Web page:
Yesterday - Imagine There's No Beatles!

Yesterday is directed by Danny Boyle. The film stars Himesh Patel, Lily James, Ed Sheeran, Joel Fry, and Kate McKinnon.

Jack is a struggling musical performer in England, who seems to be unable to advance. Following an accident resulting from a brief global blackout, certain elements of human culture have disappeared, with apparently only Jack retaining memory of them. Among the things forgotten is the music of The Beatles, one of the greatest pop-rock groups of all time. Trying his best to remember their songs and to record them his own way, he sets out to conquer the musical world, but finds himself in a personal crisis amid his whirlwind success.

Yesterday isn’t a perfect film, but for what it is, it’s a lot of fun. The premise is absolutely ridiculous, but I won’t deny I’m a sucker for anything revolving around Beatles music. Himesh Patel owns the film in his performance as Jack, with the music being more than satisfying throughout, both his renditions of Beatles music and other original compositions. The film is lighthearted and quite funny at times, though not without its more dramatic elements as well. At nearly two hours it’s about 20 minutes too long, and does lose some momentum in its final act. But the end product is one which remains appealing.

The casting of Yesterday stands as one of its strongest elements, even if I admittedly wasn’t familiar with the majority of the cast coming in. Himesh Patel was not a name I had known prior to this, but now, I’m honestly hopeful to see this young man in other films. He does his own singing in the film, and the stripped down renditions of Beatles songs we hear him perform are quite solid (this is saying a lot because I usually loathe other musicians covering Beatles songs, which typically end up inferior to the originals). The cast is rounded out with Joel Fry in a comic relief roadie role, Lily James as Jack’s lifelong admirer and supporter, and Kate McKinnon as a ruthless music agent. Many of the film’s best scenes are those involving Jack’s initial encounters with musician Ed Sheeran, who plays himself in the movie.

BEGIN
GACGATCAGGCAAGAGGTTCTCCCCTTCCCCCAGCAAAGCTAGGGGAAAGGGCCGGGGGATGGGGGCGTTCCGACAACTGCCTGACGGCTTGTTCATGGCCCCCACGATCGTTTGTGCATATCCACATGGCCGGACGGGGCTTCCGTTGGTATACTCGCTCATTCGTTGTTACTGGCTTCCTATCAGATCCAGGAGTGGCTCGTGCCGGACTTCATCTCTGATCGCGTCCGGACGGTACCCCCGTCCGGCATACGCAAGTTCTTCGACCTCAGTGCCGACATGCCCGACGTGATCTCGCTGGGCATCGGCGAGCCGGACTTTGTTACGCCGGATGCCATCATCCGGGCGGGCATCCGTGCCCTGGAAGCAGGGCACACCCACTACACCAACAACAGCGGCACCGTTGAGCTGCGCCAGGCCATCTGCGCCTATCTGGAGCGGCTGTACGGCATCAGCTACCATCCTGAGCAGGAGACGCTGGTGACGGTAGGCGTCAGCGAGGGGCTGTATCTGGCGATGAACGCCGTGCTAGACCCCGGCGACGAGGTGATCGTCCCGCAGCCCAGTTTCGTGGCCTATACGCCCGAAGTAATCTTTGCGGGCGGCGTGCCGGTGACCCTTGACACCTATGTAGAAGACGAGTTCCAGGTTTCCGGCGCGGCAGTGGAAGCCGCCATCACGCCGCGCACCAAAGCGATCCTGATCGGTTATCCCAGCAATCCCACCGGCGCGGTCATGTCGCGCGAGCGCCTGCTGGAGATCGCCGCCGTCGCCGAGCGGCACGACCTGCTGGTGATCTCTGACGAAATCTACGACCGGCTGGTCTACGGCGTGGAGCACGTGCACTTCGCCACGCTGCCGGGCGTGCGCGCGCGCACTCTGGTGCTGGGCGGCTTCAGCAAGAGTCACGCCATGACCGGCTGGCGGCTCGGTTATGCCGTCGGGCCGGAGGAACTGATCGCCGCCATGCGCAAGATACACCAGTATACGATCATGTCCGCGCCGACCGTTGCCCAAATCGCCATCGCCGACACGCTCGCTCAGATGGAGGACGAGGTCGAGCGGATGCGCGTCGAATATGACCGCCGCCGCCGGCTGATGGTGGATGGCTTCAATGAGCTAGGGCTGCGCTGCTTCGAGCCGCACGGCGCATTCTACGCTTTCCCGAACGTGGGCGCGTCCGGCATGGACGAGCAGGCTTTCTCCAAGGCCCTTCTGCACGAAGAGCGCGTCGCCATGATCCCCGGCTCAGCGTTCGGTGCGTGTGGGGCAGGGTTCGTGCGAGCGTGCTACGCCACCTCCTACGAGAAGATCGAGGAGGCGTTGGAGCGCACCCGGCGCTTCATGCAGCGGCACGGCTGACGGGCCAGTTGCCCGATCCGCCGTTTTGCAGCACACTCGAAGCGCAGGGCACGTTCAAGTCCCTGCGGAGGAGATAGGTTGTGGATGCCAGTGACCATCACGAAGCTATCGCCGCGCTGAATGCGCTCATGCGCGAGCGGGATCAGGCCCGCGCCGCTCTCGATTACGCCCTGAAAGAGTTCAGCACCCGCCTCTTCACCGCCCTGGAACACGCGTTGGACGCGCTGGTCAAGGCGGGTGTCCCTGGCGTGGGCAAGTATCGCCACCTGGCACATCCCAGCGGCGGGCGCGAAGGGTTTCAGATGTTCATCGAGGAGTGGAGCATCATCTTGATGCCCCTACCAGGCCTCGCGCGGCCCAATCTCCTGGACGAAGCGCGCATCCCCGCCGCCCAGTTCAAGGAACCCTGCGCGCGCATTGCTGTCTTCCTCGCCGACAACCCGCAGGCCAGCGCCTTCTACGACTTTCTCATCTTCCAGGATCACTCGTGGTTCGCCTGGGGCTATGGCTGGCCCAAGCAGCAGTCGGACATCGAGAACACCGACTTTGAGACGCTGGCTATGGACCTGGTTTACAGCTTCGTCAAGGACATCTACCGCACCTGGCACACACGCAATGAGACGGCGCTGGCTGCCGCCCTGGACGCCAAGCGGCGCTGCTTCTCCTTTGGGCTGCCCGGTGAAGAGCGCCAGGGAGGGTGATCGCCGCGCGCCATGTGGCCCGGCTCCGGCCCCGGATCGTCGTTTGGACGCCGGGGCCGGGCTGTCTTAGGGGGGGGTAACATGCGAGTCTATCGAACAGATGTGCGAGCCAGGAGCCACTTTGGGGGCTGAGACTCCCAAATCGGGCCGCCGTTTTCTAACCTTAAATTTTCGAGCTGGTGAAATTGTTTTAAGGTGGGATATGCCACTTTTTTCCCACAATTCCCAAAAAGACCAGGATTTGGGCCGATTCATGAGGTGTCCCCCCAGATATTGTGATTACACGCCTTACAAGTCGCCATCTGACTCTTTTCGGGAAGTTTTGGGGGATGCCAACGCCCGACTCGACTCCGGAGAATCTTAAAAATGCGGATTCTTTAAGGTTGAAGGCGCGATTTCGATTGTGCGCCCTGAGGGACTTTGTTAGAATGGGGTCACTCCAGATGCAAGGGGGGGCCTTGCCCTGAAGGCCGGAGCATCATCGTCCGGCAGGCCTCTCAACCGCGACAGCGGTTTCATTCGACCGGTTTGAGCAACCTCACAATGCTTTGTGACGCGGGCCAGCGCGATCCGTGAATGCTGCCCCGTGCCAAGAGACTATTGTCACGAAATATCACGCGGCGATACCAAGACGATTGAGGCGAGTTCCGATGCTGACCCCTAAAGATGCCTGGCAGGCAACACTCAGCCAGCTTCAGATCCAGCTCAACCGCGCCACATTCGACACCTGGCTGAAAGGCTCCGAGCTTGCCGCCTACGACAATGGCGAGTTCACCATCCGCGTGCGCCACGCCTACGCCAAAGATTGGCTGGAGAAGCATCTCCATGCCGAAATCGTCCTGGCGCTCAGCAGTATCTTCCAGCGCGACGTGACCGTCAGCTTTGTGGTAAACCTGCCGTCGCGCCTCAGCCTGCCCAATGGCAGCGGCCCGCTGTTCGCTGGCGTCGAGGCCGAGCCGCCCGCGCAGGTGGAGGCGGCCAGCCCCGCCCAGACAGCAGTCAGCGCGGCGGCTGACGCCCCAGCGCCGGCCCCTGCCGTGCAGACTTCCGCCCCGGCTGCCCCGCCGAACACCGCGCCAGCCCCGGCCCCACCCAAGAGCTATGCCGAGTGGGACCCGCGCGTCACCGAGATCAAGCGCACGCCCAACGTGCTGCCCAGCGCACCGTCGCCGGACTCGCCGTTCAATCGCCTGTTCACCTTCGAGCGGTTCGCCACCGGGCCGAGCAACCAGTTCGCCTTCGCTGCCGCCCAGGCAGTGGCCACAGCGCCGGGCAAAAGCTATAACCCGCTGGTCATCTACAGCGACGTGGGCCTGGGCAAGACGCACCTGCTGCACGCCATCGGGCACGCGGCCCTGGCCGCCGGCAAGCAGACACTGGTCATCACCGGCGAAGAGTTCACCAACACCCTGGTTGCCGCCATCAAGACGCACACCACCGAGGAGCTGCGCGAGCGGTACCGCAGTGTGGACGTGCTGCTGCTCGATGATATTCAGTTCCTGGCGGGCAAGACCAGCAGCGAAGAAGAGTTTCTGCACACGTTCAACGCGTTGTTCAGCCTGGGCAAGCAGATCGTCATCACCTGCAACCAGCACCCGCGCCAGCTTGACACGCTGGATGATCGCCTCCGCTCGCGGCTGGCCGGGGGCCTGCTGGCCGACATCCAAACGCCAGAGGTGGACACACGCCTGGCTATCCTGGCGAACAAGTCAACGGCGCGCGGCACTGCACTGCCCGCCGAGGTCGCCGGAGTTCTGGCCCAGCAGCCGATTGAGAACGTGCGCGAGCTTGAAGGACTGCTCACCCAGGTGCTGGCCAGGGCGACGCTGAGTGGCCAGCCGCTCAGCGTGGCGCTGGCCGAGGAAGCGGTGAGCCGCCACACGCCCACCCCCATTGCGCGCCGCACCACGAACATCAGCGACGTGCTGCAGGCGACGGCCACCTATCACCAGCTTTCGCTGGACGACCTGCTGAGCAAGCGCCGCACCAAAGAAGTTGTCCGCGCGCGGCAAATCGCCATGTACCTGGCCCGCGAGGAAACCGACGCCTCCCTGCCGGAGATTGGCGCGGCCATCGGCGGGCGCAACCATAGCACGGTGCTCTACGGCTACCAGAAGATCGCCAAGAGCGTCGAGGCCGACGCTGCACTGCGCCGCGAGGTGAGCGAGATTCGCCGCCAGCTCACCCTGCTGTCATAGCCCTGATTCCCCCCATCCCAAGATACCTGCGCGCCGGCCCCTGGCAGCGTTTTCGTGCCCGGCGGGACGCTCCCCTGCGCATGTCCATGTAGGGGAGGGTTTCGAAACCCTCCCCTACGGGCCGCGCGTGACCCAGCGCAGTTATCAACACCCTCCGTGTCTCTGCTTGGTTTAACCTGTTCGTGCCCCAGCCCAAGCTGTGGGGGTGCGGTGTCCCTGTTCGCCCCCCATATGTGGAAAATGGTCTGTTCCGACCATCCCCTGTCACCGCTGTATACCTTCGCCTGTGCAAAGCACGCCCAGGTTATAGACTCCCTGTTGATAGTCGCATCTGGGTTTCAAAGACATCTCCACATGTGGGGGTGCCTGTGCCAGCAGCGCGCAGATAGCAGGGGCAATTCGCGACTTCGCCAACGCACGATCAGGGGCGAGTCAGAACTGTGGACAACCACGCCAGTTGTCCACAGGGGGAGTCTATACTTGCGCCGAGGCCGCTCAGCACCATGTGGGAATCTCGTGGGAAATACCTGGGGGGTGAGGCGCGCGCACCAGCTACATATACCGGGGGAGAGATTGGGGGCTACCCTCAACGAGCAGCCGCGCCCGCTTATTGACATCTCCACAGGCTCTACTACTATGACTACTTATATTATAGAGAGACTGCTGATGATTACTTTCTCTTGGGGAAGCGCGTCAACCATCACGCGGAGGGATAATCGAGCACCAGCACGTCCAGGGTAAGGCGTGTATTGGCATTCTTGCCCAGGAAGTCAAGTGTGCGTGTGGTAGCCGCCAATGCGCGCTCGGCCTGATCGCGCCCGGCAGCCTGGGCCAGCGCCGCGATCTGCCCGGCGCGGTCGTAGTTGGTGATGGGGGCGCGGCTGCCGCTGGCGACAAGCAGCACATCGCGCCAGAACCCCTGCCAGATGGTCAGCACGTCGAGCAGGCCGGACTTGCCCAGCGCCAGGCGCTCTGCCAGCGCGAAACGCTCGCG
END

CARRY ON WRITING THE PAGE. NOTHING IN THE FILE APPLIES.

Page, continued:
The overall tone of the movie is surprisingly strong too. It’s laugh-out-loud funny (even if some gags are overdone and last too long), yet quite dramatic and emotional. Even if the film drags a bit, particularly in its latter third, it’s still quite effective. Everyone’s got good chemistry, and this ludicrous “what if” scenario makes for a better movie than I would have expected. The music of The Beatles is universal, spanning generations and knowing no borders around the globe, so seeing it as a key part of this story is a revelation. Fortunately, the narrative structure of the movie holds up mostly well and doesn’t take any shortcuts, nor does it go for any cheap laughs or manufactured drama, even if the ending is more or less what you’d expect.

A cinematic masterpiece it’s not, but Yesterday succeeds with its solid soundtrack, a great leading man in Himesh Patel, superb supporting cast, and plenty of memorable moments. You’ll wish it was about 20 minutes shorter, but the end result works. A recommended release!

Rating: Three stars out of four.

DISCLAIMER: All images in this review are the property of their respective holders, including Working Title, Decibel, Perfect World, and Universal. For promotional purposes only. All rights reserved.

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